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dc.contributor.authorAlola, Andrew Adewale
dc.contributor.authorArikewuyo, Abdugaffar Olawale
dc.contributor.authorÖzad, Bahire
dc.contributor.authorAlola, Uju Violet
dc.contributor.authorArikewuyo, Halima Oluwaseyi
dc.date.accessioned2020-05-02T22:24:07Z
dc.date.available2020-05-02T22:24:07Z
dc.date.issued2020en_US
dc.identifier.issn0944-1344
dc.identifier.issn1614-7499
dc.identifier.urihttps://hdl.handle.net/11363/2123
dc.descriptionConference Conference: 14th International Francophone Symposium on Aquatic Ecotoxicology (EcoBIM) - From Legacy Pollutants to Emerging Contaminants Location: Univ Bordeaux, Bordeaux, FRANCE Date: MAY 22-25, 2018en_US
dc.description.abstractIn either case of ecological and biocapacity surplus or deficit, the precautionary effort toward optimizing the natural capital posits a potential framework for environmental sustainability. In studying the environmental account of fertility, marriage, and technological advancement in the USA and Canada, the autoregressive distributed lad-bound testing is employed over the experimental period 1990-2014. Importantly, the study revealed that the interaction of fertility and marriage exerts a significant and negative impact of biocapacity in both the USA and Canada and in short run and long run. Moreover, while the impact of energy use in both countries is significant and positive in both the short and long run, the magnitude of the impact is almost negligible. Similarly, an improvement in technological advancement in the countries is empirically observed to cause a decline in the biocapacity in both the long and short term. These posit that both energy use and technological advancement in Canada and the USA do not necessarily improve the productive capacity of the countries ecosystems. In general, the study provides policy frameworks for stakeholders toward addressing the environmental peculiarity of the USA (a biocapacity debtor) and Canada (a biocapacity creditor).en_US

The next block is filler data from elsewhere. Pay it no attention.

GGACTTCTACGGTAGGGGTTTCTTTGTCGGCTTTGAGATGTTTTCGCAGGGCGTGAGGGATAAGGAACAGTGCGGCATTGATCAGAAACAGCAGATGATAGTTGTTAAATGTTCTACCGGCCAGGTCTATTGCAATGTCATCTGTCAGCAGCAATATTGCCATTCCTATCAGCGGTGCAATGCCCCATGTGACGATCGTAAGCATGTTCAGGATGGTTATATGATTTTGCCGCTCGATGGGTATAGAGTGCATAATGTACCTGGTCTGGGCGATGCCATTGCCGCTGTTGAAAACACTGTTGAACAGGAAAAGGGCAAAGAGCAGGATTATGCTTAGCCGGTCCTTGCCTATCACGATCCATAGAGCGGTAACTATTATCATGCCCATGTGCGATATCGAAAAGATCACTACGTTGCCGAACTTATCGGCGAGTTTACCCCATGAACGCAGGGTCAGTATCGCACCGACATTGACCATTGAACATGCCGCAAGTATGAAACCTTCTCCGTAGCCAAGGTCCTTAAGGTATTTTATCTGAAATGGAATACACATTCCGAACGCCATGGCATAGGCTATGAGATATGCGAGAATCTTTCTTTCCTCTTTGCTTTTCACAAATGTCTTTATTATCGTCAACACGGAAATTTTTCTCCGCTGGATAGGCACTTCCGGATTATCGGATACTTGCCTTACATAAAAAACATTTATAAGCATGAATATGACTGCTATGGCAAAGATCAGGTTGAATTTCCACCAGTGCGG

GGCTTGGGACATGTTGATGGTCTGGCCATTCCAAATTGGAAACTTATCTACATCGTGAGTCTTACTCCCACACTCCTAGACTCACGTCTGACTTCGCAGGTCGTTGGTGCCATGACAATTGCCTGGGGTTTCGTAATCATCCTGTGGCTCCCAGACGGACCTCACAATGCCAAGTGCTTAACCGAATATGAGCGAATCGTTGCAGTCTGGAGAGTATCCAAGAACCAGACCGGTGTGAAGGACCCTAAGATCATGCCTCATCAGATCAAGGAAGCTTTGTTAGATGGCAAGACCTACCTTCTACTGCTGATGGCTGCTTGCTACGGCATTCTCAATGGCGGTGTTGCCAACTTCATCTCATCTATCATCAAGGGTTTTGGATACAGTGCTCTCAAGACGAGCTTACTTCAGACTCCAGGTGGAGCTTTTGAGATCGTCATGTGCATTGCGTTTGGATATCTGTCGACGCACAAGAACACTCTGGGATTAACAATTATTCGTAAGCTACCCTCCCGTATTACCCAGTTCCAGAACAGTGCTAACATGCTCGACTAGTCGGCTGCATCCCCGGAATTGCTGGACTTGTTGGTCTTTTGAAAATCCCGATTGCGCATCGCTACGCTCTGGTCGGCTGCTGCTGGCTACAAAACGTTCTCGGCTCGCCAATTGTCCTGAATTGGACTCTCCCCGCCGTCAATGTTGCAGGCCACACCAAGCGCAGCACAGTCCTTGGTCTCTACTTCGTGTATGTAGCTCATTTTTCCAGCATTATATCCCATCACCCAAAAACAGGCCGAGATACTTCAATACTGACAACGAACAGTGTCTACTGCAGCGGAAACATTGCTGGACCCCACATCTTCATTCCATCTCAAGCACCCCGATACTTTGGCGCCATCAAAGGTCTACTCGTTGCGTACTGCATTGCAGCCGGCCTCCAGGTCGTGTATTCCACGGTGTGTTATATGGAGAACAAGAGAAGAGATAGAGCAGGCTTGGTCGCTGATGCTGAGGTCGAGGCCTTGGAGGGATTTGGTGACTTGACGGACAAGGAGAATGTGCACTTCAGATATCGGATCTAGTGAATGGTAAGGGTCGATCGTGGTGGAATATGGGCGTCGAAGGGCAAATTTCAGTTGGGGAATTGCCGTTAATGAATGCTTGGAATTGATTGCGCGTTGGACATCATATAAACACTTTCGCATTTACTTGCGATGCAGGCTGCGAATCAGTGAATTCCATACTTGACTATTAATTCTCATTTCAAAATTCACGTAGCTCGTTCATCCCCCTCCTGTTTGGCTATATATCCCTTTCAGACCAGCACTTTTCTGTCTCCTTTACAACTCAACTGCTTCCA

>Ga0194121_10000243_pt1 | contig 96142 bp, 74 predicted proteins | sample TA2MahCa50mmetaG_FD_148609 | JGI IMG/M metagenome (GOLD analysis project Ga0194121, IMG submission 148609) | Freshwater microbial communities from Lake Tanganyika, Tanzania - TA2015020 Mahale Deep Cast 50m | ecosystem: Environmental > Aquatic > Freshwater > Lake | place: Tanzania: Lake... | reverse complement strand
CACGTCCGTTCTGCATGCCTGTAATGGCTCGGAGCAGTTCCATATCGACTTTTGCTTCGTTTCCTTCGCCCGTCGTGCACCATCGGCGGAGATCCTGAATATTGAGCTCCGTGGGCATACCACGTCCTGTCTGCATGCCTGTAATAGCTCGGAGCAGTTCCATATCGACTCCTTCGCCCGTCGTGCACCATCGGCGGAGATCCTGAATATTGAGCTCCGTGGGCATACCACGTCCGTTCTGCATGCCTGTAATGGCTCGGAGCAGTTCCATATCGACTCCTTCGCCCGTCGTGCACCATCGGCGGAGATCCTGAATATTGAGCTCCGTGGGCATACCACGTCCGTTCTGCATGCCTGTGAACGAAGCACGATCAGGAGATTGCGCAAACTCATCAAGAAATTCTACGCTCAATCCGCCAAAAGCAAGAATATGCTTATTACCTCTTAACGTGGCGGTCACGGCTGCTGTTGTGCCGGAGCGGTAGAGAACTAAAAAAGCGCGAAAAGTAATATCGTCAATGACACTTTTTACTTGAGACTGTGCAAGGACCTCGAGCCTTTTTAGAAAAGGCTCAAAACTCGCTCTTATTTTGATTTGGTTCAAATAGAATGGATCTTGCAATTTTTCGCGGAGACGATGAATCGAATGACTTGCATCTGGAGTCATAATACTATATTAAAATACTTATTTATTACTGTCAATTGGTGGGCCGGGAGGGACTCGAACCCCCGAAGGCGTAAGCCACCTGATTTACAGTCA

dc.language.isoengen_US
dc.publisherSPRINGER HEIDELBERG, TIERGARTENSTRASSE 17, D-69121 HEIDELBERG, GERMANYen_US
dc.relation.isversionof10.1007/s11356-019-06719-1en_US
dc.rightsinfo:eu-repo/semantics/openAccessen_US
dc.rightsAttribution-NonCommercial-NoDerivs 3.0 United States*
dc.rights.urihttp://creativecommons.org/licenses/by-nc-nd/3.0/us/*
dc.subjectEnvironmental Sustainabilityen_US
dc.subjectBiocapacityen_US
dc.subjectFertility rateen_US
dc.subjectMarriage rateen_US
dc.subjectICTen_US
dc.subjectUnited Statesen_US
dc.subjectCanadaen_US
dc.subjectECOLOGICAL FOOTPRINTen_US
dc.subjectRENEWABLE ENERGYen_US
dc.subjectHUMAN-POPULATIONen_US
dc.subjectTIME-SERIESen_US
dc.subjectPOLLUTIONen_US
dc.subjectIMPACTen_US
dc.subjectGROWTHen_US
dc.subjectEARTHen_US
dc.subjectSINGLE-MOTHER FAMILIESen_US
dc.titleA drain or drench on biocapacity? Environmental account of fertility, marriage, and ICT in the USA and Canadaen_US
dc.typearticleen_US
dc.relation.journalENVIRONMENTAL SCIENCE AND POLLUTION RESEARCHen_US
dc.contributor.departmentİktisadi İdari ve Sosyal Bilimler Fakültesien_US
dc.identifier.volume27en_US
dc.identifier.issue4en_US
dc.identifier.startpage4032en_US
dc.identifier.endpage4043en_US
dc.relation.publicationcategoryMakale - Uluslararası Hakemli Dergi - Kurum Öğretim Elemanıen_US


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